According to studies, people with rheumatoid arthritis may have a higher risk of hearing loss than people without the disease. In addition to making controlling RA more difficult, hearing loss may make it more difficult for you to interact socially and follow conversations. Additionally, it can make you less inclined to adhere to your rheumatoid arthritis therapy, which might exacerbate your symptoms. Your risk of developing hearing loss could increase, according to a rheumatologist from Lonestar Rheumatology in Houston, if you:
- Have advanced RA
- Have had the disease a long time
- Don’t keep up with your treatment to control inflammation
However, you may safeguard your ears and control your RA with the assistance of your doctor. In addition, if you start to lose some hearing, your doctor might be able to help. Here are the connections between rheumatoid arthritis and hearing loss that we are aware of.
Between 25% and 75% of persons with rheumatoid arthritis experience sensorineural hearing loss, the most prevalent form associated with the disease. According to studies, people with RA have greater incidences of this type than people without rheumatoid arthritis. Tiny hair cells in the inner ear aid in your ability to hear. When such inner ear cells are harmed, sensorineural hearing loss results. It is the most typical form of long-term hearing loss. You might experience signs like:
- Muffled hearing
- Trouble understanding speech
- Sudden or steady hearing loss
- A full or stuffy feeling in your ear
- Ringing in the ear
Your doctor may put you under surveillance and do more hearing tests if you have this kind of hearing loss. Alternately, they might:
- Steroids pills or shots
- Hearing aids
The best course of action for you can be determined by an ENT specialist, often known as an otolaryngologist or an ear, nose, and throat doctor. Less frequently occurring in RA patients are two more types of hearing loss:
When sound has problems passing through the outer or middle ear and reaching the hearing portion of the inner ear, the cochlea, you have conductive hearing loss. The signs may resemble those of sensorineural type. Additionally, they could involve ear drainage and ear ache or tenderness. It can be reversed with prompt therapy. Surgery, hearing aids, and monitoring and testing are all available forms of treatment. When you experience both sensorineural and conductive hearing loss symptoms in the same ear, you have mixed hearing loss. Both sorts of treatment may be necessary. Talk to your doctor as soon as possible if you have RA and some hearing loss.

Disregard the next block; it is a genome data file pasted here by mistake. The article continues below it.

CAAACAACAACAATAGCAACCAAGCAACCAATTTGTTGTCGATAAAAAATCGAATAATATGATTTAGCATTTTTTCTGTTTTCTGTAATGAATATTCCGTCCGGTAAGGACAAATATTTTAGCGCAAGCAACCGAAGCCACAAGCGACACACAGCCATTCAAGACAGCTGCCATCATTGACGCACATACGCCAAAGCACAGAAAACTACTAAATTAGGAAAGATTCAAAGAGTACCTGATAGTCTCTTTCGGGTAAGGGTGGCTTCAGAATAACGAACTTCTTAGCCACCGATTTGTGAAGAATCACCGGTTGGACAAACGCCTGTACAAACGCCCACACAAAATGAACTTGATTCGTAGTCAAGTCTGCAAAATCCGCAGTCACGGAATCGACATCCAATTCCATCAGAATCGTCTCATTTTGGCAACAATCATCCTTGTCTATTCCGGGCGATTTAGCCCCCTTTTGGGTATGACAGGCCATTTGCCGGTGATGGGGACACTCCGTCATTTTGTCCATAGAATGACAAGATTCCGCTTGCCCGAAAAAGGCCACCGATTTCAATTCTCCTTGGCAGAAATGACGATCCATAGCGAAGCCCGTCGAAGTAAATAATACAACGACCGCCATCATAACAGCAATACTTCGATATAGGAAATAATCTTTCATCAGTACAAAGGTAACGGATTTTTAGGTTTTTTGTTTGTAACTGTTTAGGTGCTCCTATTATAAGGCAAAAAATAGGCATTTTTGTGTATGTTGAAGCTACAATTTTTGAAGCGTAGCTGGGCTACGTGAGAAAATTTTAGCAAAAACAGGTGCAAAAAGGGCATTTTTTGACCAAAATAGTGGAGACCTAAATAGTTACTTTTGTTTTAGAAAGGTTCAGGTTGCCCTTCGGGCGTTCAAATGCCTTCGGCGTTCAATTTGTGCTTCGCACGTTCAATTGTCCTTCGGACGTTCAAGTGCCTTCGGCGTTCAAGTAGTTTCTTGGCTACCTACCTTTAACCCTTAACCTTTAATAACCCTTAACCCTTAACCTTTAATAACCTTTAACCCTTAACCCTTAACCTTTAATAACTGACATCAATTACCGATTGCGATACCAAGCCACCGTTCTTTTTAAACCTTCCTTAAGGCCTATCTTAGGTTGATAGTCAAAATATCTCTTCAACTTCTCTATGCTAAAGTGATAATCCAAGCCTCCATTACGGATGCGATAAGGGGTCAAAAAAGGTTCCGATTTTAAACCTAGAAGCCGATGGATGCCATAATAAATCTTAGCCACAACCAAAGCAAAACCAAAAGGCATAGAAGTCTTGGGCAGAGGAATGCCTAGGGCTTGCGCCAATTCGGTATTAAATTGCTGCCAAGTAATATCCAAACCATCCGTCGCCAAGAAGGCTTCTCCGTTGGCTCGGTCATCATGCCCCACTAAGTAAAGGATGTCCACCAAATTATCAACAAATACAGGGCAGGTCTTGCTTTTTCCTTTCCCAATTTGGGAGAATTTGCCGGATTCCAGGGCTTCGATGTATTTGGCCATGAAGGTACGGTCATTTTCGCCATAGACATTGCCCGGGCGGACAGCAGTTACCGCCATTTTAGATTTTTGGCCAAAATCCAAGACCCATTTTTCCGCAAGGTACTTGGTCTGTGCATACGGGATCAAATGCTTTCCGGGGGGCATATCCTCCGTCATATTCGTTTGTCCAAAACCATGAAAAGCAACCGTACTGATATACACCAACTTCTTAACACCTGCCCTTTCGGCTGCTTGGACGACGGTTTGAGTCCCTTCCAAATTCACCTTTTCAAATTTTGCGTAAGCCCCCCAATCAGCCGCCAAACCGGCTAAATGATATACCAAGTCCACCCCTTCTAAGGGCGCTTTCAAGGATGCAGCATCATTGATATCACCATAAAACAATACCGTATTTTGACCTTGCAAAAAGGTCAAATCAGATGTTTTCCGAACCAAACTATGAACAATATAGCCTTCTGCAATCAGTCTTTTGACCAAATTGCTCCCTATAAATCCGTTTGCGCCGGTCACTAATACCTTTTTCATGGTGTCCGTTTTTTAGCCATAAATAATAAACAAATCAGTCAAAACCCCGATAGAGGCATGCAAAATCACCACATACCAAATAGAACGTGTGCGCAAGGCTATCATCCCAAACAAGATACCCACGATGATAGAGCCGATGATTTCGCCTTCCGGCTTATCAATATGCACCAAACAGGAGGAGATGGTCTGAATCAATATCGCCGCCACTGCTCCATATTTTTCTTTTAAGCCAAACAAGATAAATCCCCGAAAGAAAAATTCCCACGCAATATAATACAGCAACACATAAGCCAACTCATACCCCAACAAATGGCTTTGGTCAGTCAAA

How Is Hearing Loss Linked to Diseases Like RA?
An autoimmune condition is rheumatoid arthritis. There are a number of illnesses where your immune system misfires and accidentally attacks healthy tissues, causing inflammation. Some sufferers of autoimmune conditions, such as RA, also experience inner ear issues that result in sensorineural hearing loss. This illness is known by doctors as autoimmune inner ear disease (AIED). AIED can occur on its own, but about 20% of those who have it also have another autoimmune disease like RA. It is extremely uncommon, accounting for roughly 1% of all occurrences of hearing loss in the U.S. Typical signs of AIED include:
- Sensorineural hearing loss in both ears that gradually gets worse
- Hearing loss that isn’t always the same in both ears
- Dizziness or trouble balancing
- Ringing in the ears (tinnitus)
- A feeling of fullness in the ears
You will have rheumatoid arthritis symptoms like aching and swollen joints if you have both AIED and RA. Some remedies for AIED include:
- Drugs that work on your immune system
- Hearings aids or other listening devices
Are Certain Pain Meds Tied to Hearing Loss?
Over time, certain popular medications that are used to treat RA discomfort may also impair your hearing. According to one study, males who used aspirin, NSAIDs (nonsteroidal anti-inflammatory medicines), or acetaminophen twice or more per week or more frequently than this were more likely to have hearing loss. According to the study, men under 60 had the highest risk. According to an another study, women who took NSAIDs like ibuprofen or acetaminophen two or more days a week were more likely to have hearing loss. For women under 50, the risk was greater, and it seemed to increase the more frequently they used either medication.
According to some experts, aspirin and acetaminophen may impair hearing by decreasing blood flow to the cochlea, a structure in the inner ear. According to one specialist, acetaminophen may also make your cochlea depleted of the protecting protein glutathione. If you regularly take any of these RA painkillers and believe you may have lost some hearing or have ringing in your ears, consult your doctor right away. They might advise you to use the drug less frequently, lessen the dose you take, or switch to a different medication. If painkillers are to blame for your hearing loss, this may be able to help.
Some other types of drugs that may affect hearing in people with arthritis are:
- Certain antibiotics, like neomycin, streptomycin, and paromomycin
- Some chemotherapy drugs, like bleomycin, carboplatin, and cisplatin
- Diuretics like bumetanide and furosemide
Talk with your doctor about the pros and cons of these medications. Don’t stop taking them unless the doctor tells you to.